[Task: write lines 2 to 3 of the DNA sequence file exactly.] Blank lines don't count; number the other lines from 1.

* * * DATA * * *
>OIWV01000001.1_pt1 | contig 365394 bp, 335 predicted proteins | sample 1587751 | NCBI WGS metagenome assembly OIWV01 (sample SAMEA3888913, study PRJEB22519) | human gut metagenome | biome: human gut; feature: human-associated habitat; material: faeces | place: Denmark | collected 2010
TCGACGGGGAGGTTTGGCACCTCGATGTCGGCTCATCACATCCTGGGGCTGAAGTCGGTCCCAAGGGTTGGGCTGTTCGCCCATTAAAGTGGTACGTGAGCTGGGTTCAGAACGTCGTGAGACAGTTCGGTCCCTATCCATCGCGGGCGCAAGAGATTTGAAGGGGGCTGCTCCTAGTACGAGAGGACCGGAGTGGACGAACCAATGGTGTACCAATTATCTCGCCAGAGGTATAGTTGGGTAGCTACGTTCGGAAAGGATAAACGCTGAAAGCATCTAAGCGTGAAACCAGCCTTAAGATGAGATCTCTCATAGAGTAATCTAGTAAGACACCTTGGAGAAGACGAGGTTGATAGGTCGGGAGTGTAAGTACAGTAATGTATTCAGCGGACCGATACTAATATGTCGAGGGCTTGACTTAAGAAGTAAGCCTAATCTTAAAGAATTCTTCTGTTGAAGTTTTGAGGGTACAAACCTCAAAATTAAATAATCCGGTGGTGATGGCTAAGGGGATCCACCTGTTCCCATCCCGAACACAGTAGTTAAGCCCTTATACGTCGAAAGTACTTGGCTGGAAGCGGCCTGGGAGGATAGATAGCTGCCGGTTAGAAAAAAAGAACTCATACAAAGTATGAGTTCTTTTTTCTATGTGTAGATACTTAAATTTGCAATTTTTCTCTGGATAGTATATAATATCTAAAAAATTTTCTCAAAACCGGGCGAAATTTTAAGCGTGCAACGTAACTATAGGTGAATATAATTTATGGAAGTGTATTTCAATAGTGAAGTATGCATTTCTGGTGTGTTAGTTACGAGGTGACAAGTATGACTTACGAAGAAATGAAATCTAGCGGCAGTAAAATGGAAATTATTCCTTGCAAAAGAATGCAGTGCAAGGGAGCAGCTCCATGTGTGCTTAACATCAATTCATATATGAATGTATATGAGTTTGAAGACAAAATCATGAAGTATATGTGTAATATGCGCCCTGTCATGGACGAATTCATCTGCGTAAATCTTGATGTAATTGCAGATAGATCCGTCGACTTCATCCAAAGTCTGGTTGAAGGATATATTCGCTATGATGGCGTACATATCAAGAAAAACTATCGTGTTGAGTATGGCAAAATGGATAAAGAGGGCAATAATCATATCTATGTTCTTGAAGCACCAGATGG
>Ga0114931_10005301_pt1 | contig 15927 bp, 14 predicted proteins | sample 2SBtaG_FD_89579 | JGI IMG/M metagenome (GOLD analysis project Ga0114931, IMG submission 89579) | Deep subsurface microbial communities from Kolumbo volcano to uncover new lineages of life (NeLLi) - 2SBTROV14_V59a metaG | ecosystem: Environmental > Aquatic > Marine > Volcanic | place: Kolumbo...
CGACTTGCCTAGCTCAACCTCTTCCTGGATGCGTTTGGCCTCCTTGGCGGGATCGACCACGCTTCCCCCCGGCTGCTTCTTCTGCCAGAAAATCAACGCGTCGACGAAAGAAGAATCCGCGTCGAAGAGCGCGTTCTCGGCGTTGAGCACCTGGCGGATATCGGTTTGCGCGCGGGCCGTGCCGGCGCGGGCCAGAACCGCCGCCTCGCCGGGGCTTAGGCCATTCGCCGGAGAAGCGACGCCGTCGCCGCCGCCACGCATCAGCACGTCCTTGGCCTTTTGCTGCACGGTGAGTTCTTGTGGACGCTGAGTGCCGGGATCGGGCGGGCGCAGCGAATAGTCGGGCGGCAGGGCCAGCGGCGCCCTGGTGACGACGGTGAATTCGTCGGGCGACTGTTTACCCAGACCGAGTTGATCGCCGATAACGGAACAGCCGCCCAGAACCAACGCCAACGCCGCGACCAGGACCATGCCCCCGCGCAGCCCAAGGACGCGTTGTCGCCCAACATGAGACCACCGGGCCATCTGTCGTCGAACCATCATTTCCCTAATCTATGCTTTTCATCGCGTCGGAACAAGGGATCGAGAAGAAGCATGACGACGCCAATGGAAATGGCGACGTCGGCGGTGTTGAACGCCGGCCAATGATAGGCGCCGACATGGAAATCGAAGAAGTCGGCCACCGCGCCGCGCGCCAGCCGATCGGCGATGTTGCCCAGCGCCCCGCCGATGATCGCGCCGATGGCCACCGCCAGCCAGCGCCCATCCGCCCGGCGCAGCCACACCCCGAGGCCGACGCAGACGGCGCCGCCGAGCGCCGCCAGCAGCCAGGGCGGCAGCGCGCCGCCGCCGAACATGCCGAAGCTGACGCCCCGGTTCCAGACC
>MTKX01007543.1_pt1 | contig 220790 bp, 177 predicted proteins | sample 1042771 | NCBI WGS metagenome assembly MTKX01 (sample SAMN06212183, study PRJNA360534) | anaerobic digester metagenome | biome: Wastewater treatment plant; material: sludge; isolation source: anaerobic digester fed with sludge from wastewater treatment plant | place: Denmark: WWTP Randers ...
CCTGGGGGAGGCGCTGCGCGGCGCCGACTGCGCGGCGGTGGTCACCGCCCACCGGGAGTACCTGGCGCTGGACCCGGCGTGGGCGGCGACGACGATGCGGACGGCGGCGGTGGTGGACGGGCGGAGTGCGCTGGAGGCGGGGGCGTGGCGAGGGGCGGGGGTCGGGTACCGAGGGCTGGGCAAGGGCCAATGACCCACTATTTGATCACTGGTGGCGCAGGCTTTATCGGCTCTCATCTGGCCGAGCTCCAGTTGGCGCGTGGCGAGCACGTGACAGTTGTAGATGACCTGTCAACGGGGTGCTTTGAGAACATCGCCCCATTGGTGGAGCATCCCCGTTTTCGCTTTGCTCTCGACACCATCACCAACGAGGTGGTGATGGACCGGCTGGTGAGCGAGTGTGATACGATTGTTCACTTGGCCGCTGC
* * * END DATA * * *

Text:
TCGACGGGGAGGTTTGGCACCTCGATGTCGGCTCATCACATCCTGGGGCTGAAGTCGGTCCCAAGGGTTGGGCTGTTCGCCCATTAAAGTGGTACGTGAGCTGGGTTCAGAACGTCGTGAGACAGTTCGGTCCCTATCCATCGCGGGCGCAAGAGATTTGAAGGGGGCTGCTCCTAGTACGAGAGGACCGGAGTGGACGAACCAATGGTGTACCAATTATCTCGCCAGAGGTATAGTTGGGTAGCTACGTTCGGAAAGGATAAACGCTGAAAGCATCTAAGCGTGAAACCAGCCTTAAGATGAGATCTCTCATAGAGTAATCTAGTAAGACACCTTGGAGAAGACGAGGTTGATAGGTCGGGAGTGTAAGTACAGTAATGTATTCAGCGGACCGATACTAATATGTCGAGGGCTTGACTTAAGAAGTAAGCCTAATCTTAAAGAATTCTTCTGTTGAAGTTTTGAGGGTACAAACCTCAAAATTAAATAATCCGGTGGTGATGGCTAAGGGGATCCACCTGTTCCCATCCCGAACACAGTAGTTAAGCCCTTATACGTCGAAAGTACTTGGCTGGAAGCGGCCTGGGAGGATAGATAGCTGCCGGTTAGAAAAAAAGAACTCATACAAAGTATGAGTTCTTTTTTCTATGTGTAGATACTTAAATTTGCAATTTTTCTCTGGATAGTATATAATATCTAAAAAATTTTCTCAAAACCGGGCGAAATTTTAAGCGTGCAACGTAACTATAGGTGAATATAATTTATGGAAGTGTATTTCAATAGTGAAGTATGCATTTCTGGTGTGTTAGTTACGAGGTGACAAGTATGACTTACGAAGAAATGAAATCTAGCGGCAGTAAAATGGAAATTATTCCTTGCAAAAGAATGCAGTGCAAGGGAGCAGCTCCATGTGTGCTTAACATCAATTCATATATGAATGTATATGAGTTTGAAGACAAAATCATGAAGTATATGTGTAATATGCGCCCTGTCATGGACGAATTCATCTGCGTAAATCTTGATGTAATTGCAGATAGATCCGTCGACTTCATCCAAAGTCTGGTTGAAGGATATATTCGCTATGATGGCGTACATATCAAGAAAAACTATCGTGTTGAGTATGGCAAAATGGATAAAGAGGGCAATAATCATATCTATGTTCTTGAAGCACCAGATGG
>Ga0114931_10005301_pt1 | contig 15927 bp, 14 predicted proteins | sample 2SBtaG_FD_89579 | JGI IMG/M metagenome (GOLD analysis project Ga0114931, IMG submission 89579) | Deep subsurface microbial communities from Kolumbo volcano to uncover new lineages of life (NeLLi) - 2SBTROV14_V59a metaG | ecosystem: Environmental > Aquatic > Marine > Volcanic | place: Kolumbo...